An American Passive Home

Intermediate

Inside this Article

Pura Vida demonstration home.
Pura Vida, a common saying in Costa Rica meaning ”pure life,” is the name of this demonstration home built by the author and his wife in Oregon, Illinois, in 2007.
Pura Vida interior.
A timber-frame structure, Pura Vida demonstrates an efficient home that looks and feels conventional.
Insulated concrete forms.
Insulated concrete forms include the support that keeps the forms from being pushed apart during the concrete pour.
Large south-facing windows.
Large south-facing windows, specified for their high solar heat gain coefficient, admit ample sunlight to warm the house on sunny winter days.
The “earth room” under construction.
The “earth room” under construction. Once complete, this space will provide a source of free heating and cooling.
Enerboss
A 4.5 kW Marathon water heater provides hot water to the heat-exchanger coils within this all-in-one Enerboss, a heating, filtration, and heat-recovery ventilation system.
A 4.5 kW Marathon water heater
This 4.5 kW Marathon water heater provides hot water to the heat-exchanger coils within the all-in-one Enerboss, a heating, filtration, and heat-recovery ventilation system.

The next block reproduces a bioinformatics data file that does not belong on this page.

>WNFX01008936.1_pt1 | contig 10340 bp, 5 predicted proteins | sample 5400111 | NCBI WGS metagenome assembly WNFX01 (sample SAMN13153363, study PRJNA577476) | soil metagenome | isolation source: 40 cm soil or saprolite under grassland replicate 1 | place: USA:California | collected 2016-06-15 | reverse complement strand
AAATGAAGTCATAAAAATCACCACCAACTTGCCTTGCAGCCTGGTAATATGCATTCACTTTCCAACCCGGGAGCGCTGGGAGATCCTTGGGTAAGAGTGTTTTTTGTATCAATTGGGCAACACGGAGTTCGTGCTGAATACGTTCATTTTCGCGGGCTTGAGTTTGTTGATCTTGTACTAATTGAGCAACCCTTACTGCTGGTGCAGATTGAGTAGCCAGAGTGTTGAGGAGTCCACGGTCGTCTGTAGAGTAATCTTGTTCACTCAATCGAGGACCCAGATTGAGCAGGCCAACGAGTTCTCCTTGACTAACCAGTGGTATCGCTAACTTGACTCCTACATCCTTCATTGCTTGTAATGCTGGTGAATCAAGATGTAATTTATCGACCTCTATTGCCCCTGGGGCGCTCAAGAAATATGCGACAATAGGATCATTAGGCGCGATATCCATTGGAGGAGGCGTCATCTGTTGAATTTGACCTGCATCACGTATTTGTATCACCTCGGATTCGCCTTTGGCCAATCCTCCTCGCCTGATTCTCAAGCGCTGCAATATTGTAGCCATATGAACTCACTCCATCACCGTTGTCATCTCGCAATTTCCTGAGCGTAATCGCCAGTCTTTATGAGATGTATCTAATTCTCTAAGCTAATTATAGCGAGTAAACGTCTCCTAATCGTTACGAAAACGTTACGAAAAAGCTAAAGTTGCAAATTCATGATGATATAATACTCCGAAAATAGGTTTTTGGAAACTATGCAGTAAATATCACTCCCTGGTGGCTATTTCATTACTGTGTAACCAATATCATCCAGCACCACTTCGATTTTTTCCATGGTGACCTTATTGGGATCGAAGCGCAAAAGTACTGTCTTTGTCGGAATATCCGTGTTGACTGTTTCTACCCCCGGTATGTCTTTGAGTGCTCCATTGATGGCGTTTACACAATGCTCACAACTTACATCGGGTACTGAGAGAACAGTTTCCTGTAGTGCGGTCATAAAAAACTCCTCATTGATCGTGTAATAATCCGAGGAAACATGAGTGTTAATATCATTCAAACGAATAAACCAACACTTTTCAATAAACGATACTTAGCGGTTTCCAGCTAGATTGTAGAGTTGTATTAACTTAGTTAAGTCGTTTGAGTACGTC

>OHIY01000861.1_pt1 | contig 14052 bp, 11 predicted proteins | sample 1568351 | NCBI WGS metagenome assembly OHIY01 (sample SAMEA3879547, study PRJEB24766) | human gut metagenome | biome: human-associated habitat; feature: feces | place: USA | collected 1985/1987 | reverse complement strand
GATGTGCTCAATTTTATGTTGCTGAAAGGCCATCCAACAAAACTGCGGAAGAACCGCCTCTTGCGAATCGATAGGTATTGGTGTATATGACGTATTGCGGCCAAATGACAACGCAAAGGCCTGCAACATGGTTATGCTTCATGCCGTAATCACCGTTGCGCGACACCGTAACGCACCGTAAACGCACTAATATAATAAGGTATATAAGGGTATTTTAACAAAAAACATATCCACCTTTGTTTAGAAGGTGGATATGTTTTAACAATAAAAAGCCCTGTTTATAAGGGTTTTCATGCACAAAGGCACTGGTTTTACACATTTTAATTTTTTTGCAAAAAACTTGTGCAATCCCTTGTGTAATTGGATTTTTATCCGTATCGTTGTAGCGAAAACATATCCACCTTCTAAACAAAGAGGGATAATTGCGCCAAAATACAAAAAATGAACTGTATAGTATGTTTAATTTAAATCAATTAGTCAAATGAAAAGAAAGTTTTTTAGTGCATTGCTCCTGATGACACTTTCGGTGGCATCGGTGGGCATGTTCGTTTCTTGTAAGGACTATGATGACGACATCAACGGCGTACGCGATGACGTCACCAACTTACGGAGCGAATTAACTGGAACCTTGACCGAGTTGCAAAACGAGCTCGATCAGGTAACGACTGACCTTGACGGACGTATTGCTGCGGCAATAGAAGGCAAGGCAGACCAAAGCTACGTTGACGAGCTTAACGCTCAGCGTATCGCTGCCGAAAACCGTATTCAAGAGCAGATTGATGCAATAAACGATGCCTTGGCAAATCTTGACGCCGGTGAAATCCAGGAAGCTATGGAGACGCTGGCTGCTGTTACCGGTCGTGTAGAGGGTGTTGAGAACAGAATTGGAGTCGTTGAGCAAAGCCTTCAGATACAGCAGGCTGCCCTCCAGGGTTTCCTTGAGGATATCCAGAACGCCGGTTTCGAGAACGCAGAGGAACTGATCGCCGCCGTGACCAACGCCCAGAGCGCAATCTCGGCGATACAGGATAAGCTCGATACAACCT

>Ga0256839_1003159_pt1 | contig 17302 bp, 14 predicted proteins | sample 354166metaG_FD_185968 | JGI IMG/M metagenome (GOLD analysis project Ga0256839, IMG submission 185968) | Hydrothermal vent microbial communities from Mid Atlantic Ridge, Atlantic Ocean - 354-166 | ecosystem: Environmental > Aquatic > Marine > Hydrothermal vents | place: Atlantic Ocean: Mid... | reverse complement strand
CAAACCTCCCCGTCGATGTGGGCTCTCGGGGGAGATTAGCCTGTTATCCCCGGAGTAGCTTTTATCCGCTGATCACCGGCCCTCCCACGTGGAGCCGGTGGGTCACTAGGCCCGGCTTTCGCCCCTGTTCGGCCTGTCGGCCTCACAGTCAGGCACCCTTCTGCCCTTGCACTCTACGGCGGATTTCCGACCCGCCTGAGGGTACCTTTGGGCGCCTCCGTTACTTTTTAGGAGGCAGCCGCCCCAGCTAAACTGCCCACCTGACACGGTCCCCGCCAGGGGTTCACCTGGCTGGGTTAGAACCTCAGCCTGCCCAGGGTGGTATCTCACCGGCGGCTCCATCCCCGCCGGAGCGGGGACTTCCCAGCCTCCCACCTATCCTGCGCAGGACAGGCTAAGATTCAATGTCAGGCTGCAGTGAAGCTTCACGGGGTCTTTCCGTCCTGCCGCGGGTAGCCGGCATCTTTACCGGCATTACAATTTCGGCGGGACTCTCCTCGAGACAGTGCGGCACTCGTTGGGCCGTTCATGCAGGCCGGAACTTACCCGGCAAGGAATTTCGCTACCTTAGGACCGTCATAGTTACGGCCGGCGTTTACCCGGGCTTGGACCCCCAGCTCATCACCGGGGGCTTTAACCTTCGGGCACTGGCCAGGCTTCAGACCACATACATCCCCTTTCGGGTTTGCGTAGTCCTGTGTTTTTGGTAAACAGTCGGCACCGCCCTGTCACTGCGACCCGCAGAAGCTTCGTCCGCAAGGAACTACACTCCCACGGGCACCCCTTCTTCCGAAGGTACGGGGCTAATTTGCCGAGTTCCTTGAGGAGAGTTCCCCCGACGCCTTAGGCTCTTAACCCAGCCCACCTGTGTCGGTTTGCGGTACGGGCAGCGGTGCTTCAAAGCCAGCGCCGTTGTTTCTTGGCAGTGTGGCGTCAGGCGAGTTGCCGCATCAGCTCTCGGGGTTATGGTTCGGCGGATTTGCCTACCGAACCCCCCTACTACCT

An air-to-water heat pump.
An air-to-water heat pump provides domestic hot water.
Wind-electric generator.
A small wind-electric generator offsets a small portion of the home’s electricity use. It would produce much more on a tower tall enough to clear all obstructions in the area.
Two pole-mounted PV arrays.
Two pole-mounted PV arrays offset about 27% of the home’s electricity use.
Battery bank.
A battery bank provides backup power in the event of a utility outage.
OutBack MATE3
An OutBack MATE3 keeps tabs on the RE system.
OutBack Radian series inverter.
This OutBack Radian series inverter and load center also serves as an AC and DC enclosure. The system’s charge controller sits to the right.
Wood floors and exposed posts and beams.
Wood floors and exposed posts and beams lend warmth and beauty to this efficient home.
Pura Vida demonstration home.
Pura Vida interior.
Insulated concrete forms.
Large south-facing windows.
The “earth room” under construction.
Enerboss
A 4.5 kW Marathon water heater
An air-to-water heat pump.
Wind-electric generator.
Two pole-mounted PV arrays.
Battery bank.
OutBack MATE3
OutBack Radian series inverter.
Wood floors and exposed posts and beams.

While studying engineering at MIT in the 1980s, I was given an assignment to calculate the cost of building a 2,000-square-foot home that uses 80% less energy to heat and cool than the average home being built at the time. From that assignment many years ago, the results still apply: The cost to conserve energy by optimizing insulation, proper passive design, improving the home’s thermal envelope, and by using simple but state-of-the-art HVAC systems is one-tenth of the cost to burn energy, when calculated over a 30-year “life” of the home.